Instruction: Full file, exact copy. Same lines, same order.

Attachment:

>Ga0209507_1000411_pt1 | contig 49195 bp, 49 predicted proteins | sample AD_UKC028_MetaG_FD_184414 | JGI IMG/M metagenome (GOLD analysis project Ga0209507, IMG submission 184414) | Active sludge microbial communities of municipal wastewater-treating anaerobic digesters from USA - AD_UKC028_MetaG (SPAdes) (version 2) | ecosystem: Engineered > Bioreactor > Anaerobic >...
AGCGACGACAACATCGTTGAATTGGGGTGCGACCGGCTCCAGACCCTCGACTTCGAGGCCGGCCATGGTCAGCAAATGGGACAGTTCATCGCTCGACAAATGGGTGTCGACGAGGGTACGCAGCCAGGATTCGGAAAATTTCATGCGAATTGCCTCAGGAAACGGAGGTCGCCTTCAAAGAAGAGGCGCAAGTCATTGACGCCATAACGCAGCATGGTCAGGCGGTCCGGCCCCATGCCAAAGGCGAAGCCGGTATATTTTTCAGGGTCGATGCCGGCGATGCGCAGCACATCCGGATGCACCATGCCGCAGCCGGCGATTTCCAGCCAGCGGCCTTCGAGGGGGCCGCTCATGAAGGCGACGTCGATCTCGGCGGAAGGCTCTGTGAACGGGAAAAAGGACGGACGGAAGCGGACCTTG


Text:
>Ga0209507_1000411_pt1 | contig 49195 bp, 49 predicted proteins | sample AD_UKC028_MetaG_FD_184414 | JGI IMG/M metagenome (GOLD analysis project Ga0209507, IMG submission 184414) | Active sludge microbial communities of municipal wastewater-treating anaerobic digesters from USA - AD_UKC028_MetaG (SPAdes) (version 2) | ecosystem: Engineered > Bioreactor > Anaerobic >...
AGCGACGACAACATCGTTGAATTGGGGTGCGACCGGCTCCAGACCCTCGACTTCGAGGCCGGCCATGGTCAGCAAATGGGACAGTTCATCGCTCGACAAATGGGTGTCGACGAGGGTACGCAGCCAGGATTCGGAAAATTTCATGCGAATTGCCTCAGGAAACGGAGGTCGCCTTCAAAGAAGAGGCGCAAGTCATTGACGCCATAACGCAGCATGGTCAGGCGGTCCGGCCCCATGCCAAAGGCGAAGCCGGTATATTTTTCAGGGTCGATGCCGGCGATGCGCAGCACATCCGGATGCACCATGCCGCAGCCGGCGATTTCCAGCCAGCGGCCTTCGAGGGGGCCGCTCATGAAGGCGACGTCGATCTCGGCGGAAGGCTCTGTGAACGGGAAAAAGGACGGACGGAAGCGGACCTTG